Hospital admissions in children with developmental disabilities from ethnic minority backgrounds

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Abstract

Aim: To compare hospital admission patterns after the first year of life in Australian children with developmental disabilities and children with no known disability, according to maternal country of birth and Indigenous status. Method: This was a retrospective cohort study using linked data across health, disability, and hospital admission databases. The study investigated 656 174 children born in Western Australia between 1983 and 2008 with a total of 1 091 834 records of hospital admissions. Results: Children with no known disability born to Indigenous mothers had the highest rate of hospital admissions compared to children of non-Indigenous mothers. Children of foreign-born mothers from low-income countries had the highest rate of hospital admissions if disability was present. Children with cerebral palsy (CP) with or without associated intellectual disability had the highest rate of hospital admissions among children with developmental disability, especially if mothers were foreign-born. Interpretation: Children with CP and intellectual disability, particularly from minority backgrounds (Indigenous Australian and foreign-born mothers), were at higher risk of being admitted to hospital after the first year of life. What this paper adds: Hospital admissions in Australian children with and without disabilities differ according to maternal country of birth. Hospital admission rates in children without a developmental disability were greatest for Australian-born Indigenous children. Disabled Australian-born children of foreign-born mothers from low-income countries had the highest hospital admission rates. Hospital admission risk was greatest for Australian-born children with cerebral palsy, especially if mothers were foreign-born.

Original languageEnglish
JournalDevelopmental Medicine and Child Neurology
DOIs
Publication statusPublished - 9 Sep 2019

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Developmental Disabilities
Disabled Children
Mothers
Cerebral Palsy
Intellectual Disability
Parturition
Western Australia
Hospital Records
Cohort Studies
Retrospective Studies
Databases

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title = "Hospital admissions in children with developmental disabilities from ethnic minority backgrounds",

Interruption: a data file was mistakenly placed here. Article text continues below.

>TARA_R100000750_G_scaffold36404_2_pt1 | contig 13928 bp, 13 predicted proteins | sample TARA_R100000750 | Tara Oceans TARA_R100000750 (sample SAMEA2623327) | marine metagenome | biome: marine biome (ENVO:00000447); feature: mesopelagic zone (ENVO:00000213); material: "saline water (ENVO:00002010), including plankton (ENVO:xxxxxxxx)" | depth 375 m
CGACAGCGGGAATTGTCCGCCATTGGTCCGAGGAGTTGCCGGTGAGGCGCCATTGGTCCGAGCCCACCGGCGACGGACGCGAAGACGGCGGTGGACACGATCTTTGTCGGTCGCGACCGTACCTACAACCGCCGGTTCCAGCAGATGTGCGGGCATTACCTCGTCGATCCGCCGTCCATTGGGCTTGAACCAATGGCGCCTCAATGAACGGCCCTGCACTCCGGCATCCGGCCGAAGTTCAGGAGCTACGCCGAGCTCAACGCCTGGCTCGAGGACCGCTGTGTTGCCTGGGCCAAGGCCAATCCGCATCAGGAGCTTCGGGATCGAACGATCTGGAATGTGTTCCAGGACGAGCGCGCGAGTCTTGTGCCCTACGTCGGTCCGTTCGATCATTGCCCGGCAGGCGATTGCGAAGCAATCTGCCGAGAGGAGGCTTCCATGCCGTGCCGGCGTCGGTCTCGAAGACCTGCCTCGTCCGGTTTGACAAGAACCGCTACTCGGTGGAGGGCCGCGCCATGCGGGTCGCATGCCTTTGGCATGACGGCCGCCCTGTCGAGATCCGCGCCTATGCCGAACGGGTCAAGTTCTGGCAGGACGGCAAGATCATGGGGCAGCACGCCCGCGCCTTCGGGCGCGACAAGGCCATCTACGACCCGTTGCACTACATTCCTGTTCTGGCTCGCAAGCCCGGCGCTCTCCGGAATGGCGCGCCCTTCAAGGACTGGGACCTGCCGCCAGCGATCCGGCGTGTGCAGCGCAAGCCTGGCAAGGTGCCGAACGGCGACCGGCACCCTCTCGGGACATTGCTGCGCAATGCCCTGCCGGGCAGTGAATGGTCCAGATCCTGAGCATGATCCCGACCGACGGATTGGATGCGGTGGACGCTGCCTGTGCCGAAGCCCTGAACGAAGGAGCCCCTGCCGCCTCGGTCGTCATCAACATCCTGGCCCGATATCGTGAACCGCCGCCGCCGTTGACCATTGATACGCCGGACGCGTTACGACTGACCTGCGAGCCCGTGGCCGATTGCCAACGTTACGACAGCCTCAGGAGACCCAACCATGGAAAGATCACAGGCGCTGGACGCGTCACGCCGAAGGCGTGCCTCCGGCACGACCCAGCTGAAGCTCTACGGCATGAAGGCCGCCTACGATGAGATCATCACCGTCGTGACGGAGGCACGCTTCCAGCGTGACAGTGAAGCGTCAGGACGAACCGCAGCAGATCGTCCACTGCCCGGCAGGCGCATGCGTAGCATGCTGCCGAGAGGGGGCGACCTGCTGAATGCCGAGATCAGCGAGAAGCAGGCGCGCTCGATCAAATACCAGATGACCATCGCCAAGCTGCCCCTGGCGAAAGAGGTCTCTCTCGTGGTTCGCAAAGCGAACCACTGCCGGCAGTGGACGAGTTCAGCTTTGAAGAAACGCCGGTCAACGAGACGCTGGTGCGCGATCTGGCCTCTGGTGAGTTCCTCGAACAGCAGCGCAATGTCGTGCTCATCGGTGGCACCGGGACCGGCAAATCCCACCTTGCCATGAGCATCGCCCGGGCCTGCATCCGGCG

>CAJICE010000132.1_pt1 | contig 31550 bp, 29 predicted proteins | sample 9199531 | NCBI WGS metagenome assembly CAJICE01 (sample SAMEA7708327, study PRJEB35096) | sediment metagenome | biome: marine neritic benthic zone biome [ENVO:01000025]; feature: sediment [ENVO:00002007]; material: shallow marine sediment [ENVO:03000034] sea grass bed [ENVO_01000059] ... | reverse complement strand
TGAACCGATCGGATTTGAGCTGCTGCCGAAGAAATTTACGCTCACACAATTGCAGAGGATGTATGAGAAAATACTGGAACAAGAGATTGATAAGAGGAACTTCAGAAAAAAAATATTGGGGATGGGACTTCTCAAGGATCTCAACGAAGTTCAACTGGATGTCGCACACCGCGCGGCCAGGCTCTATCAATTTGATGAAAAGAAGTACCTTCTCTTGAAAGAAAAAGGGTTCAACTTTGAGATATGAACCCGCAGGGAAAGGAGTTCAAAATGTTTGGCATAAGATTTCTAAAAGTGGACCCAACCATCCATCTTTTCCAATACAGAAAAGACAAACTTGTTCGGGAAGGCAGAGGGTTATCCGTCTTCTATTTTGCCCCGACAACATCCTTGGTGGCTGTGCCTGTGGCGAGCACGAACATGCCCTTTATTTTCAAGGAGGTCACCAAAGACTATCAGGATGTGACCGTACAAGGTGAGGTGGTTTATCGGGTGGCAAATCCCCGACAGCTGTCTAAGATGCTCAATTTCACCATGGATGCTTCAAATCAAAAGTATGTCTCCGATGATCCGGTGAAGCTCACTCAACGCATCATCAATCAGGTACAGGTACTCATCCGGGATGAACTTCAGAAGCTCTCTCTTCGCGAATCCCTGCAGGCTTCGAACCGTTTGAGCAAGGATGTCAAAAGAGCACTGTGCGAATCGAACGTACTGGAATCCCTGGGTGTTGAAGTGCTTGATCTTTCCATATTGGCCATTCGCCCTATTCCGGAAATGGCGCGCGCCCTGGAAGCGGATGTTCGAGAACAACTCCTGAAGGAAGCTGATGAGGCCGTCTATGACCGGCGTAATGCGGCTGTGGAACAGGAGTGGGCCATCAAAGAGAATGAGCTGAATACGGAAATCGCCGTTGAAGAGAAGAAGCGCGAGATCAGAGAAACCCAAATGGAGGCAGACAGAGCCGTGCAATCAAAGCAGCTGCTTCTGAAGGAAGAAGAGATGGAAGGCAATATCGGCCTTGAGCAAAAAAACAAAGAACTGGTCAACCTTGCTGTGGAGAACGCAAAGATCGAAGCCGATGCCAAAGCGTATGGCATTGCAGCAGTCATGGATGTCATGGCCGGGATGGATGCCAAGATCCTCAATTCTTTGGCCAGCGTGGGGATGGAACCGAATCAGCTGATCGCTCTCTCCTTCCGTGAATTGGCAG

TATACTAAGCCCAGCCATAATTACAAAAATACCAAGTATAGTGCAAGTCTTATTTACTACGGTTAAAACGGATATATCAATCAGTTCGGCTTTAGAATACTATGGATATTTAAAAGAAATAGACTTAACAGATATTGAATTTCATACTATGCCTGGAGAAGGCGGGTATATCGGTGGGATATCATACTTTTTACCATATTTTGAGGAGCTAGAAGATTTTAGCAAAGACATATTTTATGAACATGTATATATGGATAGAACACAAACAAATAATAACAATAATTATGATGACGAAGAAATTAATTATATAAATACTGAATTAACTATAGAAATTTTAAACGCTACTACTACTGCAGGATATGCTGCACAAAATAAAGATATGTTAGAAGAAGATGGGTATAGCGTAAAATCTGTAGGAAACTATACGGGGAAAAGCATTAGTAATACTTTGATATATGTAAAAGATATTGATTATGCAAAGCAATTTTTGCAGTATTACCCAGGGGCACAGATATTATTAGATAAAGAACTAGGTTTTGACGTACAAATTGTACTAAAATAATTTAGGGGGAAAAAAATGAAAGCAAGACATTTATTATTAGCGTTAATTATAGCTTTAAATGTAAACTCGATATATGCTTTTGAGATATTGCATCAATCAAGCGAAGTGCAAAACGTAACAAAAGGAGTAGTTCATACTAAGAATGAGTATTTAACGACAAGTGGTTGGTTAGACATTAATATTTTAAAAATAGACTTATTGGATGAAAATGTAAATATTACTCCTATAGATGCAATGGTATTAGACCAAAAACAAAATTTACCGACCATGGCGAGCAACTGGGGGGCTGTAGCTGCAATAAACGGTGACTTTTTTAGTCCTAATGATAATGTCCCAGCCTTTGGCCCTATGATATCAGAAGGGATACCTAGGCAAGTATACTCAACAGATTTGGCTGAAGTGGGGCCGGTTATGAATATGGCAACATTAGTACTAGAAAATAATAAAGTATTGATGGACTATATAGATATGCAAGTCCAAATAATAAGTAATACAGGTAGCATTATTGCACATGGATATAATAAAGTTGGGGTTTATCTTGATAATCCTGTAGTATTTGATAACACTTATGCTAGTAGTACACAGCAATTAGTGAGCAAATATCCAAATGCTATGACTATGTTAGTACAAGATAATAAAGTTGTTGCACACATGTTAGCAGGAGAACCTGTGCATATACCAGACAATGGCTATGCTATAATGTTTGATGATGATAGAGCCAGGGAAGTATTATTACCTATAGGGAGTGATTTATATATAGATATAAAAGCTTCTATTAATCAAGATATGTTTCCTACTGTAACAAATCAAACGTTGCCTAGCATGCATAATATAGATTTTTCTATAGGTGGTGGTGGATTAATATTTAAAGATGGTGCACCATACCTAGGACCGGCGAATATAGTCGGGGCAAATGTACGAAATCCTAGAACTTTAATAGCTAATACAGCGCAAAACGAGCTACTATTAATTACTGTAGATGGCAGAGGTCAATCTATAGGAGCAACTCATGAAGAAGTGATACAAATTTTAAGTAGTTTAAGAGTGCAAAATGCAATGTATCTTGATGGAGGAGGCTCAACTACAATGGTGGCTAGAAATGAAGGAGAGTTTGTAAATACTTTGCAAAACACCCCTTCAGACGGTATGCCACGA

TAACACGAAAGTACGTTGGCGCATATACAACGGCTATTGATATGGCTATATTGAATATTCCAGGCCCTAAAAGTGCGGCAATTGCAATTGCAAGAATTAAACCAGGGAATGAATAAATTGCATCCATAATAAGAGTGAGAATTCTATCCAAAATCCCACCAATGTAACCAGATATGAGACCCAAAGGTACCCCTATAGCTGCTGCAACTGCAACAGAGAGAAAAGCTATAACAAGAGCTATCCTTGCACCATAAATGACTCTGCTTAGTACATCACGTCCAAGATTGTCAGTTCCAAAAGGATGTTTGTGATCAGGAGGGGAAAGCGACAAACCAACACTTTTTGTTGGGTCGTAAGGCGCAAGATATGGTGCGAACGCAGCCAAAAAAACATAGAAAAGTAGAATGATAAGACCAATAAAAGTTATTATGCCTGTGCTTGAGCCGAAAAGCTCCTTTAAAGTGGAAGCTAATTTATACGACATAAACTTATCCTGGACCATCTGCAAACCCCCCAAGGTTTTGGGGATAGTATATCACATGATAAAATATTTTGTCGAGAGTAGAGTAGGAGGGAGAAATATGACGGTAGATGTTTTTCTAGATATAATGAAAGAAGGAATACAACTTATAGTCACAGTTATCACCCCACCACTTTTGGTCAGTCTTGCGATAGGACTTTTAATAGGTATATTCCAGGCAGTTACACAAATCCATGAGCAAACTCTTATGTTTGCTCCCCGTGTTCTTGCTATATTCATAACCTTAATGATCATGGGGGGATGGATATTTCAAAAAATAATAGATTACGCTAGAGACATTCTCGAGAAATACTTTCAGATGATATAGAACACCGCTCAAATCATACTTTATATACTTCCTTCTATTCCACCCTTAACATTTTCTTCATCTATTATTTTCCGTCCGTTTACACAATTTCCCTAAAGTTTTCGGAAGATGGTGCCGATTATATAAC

abstract = "Aim: To compare hospital admission patterns after the first year of life in Australian children with developmental disabilities and children with no known disability, according to maternal country of birth and Indigenous status. Method: This was a retrospective cohort study using linked data across health, disability, and hospital admission databases. The study investigated 656 174 children born in Western Australia between 1983 and 2008 with a total of 1 091 834 records of hospital admissions. Results: Children with no known disability born to Indigenous mothers had the highest rate of hospital admissions compared to children of non-Indigenous mothers. Children of foreign-born mothers from low-income countries had the highest rate of hospital admissions if disability was present. Children with cerebral palsy (CP) with or without associated intellectual disability had the highest rate of hospital admissions among children with developmental disability, especially if mothers were foreign-born. Interpretation: Children with CP and intellectual disability, particularly from minority backgrounds (Indigenous Australian and foreign-born mothers), were at higher risk of being admitted to hospital after the first year of life. What this paper adds: Hospital admissions in Australian children with and without disabilities differ according to maternal country of birth. Hospital admission rates in children without a developmental disability were greatest for Australian-born Indigenous children. Disabled Australian-born children of foreign-born mothers from low-income countries had the highest hospital admission rates. Hospital admission risk was greatest for Australian-born children with cerebral palsy, especially if mothers were foreign-born.",